When you consider the legacy of survival-horror in videogames and the fervency with which contemporary game developers look to Hollywood for inspiration, it’s surprising the teen-horror genre hasn’t spawned many modern gaming counterparts. The recently announced Sony exclusive Until Dawn, developed by Guildford-based Supermassive Games, is one step towards correcting this oversight. The game’s plot follows the exploits of eight teenagers over the course of a single night spent on Mount Washington in British Columbia, Canada, during an ill-fated visit to a luxury ski lodge belonging to one of the group’s parents.
Resident Evil 6 finishes the grisly job started by Resident Evil 5, and completes the series’ protracted mutation into an all-out action game. The tank controls are out, replaced by a dual-analogue setup that’s ornamented with a set of evasive dives and rolls. After the intensely pressurised action of Resident Evil 4 and 5, it’s a change that feels overdue, but diehard advocates of clunkier-feeling Resident Evils can rest assured that playing this iteration still requires some wrestling, if not battling, with the controls.
Assassin’s Creed III is the biggest game that Ubisoft, one of the world’s biggest game publishers, has ever attempted. That alone should convey everything you need to know about the scale of its ambition. At its conclusion, the project’s development cycle will have spanned three years. Roughly 600 members of Ubisoft Montreal’s staff will have worked on it, supported by numerous other Ubisoft studios around the world, including Quebec City, Bucharest and Singapore.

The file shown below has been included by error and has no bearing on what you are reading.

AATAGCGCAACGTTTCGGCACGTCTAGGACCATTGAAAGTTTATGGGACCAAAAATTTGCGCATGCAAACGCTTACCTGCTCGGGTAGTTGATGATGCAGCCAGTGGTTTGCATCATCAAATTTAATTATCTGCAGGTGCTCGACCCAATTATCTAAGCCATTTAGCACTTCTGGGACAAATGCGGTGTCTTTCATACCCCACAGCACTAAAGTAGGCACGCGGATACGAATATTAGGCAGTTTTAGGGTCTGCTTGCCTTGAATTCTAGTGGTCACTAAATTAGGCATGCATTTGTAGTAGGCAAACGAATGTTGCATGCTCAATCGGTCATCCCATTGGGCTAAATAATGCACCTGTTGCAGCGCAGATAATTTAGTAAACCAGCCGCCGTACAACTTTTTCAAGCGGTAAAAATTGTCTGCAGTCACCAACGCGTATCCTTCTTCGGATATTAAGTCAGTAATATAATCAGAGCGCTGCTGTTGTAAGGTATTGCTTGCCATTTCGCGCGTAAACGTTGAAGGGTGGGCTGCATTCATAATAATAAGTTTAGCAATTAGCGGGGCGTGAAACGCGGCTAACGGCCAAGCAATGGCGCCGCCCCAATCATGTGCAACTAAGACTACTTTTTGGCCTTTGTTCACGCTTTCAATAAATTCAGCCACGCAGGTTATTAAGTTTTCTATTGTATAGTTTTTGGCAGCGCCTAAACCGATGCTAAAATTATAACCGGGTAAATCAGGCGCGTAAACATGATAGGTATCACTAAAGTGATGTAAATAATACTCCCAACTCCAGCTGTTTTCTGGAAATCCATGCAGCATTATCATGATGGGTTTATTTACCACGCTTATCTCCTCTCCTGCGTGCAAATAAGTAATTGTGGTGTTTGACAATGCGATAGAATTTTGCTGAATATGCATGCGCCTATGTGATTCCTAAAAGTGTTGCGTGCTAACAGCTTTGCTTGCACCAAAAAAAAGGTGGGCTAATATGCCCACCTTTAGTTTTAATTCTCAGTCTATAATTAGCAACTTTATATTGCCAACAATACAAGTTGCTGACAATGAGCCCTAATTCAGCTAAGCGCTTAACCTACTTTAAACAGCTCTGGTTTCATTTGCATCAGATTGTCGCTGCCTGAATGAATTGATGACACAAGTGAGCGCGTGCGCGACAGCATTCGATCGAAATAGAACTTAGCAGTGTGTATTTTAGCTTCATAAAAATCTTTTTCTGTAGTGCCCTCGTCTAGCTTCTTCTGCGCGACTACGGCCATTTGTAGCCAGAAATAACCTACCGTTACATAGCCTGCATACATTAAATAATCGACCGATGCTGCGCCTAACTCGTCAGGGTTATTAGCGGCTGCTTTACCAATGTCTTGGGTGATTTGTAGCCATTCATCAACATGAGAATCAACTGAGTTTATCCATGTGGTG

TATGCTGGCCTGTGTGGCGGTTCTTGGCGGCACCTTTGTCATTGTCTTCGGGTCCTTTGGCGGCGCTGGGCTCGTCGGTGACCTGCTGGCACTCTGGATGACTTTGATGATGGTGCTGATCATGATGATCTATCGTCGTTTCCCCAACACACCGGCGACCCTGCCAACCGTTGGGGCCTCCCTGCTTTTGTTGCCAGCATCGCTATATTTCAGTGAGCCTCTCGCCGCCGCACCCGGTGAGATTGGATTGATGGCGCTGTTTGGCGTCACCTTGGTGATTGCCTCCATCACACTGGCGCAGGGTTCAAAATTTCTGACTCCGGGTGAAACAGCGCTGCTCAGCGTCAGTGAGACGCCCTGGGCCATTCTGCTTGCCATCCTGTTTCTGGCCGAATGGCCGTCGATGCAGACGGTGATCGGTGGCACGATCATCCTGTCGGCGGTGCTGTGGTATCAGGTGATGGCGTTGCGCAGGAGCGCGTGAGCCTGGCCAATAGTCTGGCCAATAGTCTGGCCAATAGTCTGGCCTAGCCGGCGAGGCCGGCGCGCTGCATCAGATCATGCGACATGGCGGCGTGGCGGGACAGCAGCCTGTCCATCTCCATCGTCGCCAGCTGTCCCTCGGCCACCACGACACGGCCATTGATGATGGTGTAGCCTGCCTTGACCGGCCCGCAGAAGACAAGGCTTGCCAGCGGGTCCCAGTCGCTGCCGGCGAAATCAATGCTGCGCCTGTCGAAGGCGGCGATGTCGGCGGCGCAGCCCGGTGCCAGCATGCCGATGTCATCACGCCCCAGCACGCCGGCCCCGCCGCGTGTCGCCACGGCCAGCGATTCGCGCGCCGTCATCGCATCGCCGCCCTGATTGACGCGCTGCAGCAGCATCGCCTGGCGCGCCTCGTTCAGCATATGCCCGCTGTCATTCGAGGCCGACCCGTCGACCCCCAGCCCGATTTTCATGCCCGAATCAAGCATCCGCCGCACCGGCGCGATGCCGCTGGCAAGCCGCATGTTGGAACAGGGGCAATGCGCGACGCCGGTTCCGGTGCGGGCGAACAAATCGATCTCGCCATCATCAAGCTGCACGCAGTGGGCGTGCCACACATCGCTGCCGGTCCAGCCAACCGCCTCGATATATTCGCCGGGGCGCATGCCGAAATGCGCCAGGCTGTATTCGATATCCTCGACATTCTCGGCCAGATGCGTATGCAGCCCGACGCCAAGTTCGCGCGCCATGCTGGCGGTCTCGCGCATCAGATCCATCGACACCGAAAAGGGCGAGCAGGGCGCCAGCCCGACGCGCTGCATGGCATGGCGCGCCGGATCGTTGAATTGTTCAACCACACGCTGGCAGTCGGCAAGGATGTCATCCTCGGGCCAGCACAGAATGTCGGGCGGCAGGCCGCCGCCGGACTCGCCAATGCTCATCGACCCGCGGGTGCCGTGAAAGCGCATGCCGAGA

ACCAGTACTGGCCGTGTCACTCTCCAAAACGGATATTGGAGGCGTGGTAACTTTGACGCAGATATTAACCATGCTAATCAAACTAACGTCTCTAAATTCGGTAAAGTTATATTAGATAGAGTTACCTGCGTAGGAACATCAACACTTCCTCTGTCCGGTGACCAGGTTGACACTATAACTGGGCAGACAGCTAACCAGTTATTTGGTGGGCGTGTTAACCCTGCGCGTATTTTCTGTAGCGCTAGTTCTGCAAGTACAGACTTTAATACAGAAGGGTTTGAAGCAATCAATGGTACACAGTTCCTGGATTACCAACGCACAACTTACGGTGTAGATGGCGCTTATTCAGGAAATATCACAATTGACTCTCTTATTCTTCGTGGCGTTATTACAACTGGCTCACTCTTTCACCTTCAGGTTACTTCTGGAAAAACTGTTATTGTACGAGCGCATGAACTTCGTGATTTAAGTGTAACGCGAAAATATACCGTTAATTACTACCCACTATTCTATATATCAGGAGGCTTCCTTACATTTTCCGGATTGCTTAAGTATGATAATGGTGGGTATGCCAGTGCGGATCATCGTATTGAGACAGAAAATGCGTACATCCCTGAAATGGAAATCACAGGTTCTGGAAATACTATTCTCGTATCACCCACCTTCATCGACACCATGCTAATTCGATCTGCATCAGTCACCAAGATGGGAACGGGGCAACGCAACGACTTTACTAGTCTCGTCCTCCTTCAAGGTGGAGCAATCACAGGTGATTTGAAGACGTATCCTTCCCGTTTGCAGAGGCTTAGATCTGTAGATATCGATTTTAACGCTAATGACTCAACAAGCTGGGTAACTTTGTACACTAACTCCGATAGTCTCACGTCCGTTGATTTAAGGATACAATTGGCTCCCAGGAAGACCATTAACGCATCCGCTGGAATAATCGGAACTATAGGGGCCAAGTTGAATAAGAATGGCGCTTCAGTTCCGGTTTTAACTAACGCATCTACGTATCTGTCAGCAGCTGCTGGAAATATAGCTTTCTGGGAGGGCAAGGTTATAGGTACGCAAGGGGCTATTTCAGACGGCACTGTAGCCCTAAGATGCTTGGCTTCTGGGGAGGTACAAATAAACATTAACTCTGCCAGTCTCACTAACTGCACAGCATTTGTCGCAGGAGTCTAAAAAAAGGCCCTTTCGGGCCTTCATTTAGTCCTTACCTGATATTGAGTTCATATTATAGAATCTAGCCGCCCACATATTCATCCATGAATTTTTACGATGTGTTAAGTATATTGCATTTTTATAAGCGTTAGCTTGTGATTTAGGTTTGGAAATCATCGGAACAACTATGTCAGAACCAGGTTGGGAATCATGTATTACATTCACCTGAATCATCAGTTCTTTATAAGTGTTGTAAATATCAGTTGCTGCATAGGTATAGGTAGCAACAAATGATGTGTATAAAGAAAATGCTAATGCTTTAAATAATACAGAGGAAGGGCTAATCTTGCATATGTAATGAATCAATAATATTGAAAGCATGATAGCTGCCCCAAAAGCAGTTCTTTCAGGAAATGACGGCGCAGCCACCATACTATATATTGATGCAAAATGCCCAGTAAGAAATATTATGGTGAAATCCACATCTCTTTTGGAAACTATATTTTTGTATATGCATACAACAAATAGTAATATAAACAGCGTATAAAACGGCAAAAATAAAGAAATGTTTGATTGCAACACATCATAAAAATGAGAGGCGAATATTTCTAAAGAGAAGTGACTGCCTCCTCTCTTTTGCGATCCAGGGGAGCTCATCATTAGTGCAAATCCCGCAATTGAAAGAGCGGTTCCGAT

While the naval battles in Assassin's Creed III, the cover star of Edge 245, are some of the most riveting experiences we've had in the series to date, our exclusive video interview reveals that they nearly didn't make the final cut.[youtube:ap9z-T0mwcQ]
Joonas Rikkonen wants to scare you. But he doesn't have access to the traditional tools of fear. He doesn't work for a big development studio, he can't use a top-end game engine, and he won't use liberal jump cuts and scripted frights.
The cover star of our new issue, E245, is Assassin's Creed III, and as part of our in-depth coverage of Ubisoft's biggest ever project we've put together the below making of video.
Assassin's Creed III, the cover star of E245, is no mere sequel with a new setting, according to the team who've spent the past three years working on Ubisoft's biggest-ever project. Instead, it's intended as a reinvention, rather than mere iteration, of the multimillion-selling series.
There’s a rule in cinema – and in almost all good storytelling – that you enter late, exit early, and leave as much work as possible to your audience’s imagination. It’s a concept that most cinematic videogames tend to ignore.
While Ubisoft's series has explored a number of different avenues since its second entry, the developer is now ready to push the boat out for Assassin's Creed 3. Quite literally in fact, as the action finds its way to not only America's frontier wilderness, but also the high seas. In our eight-page cover feature, we speak to members of the team behind the game and find out how they're tackling one of the most ambitious projects of this generation.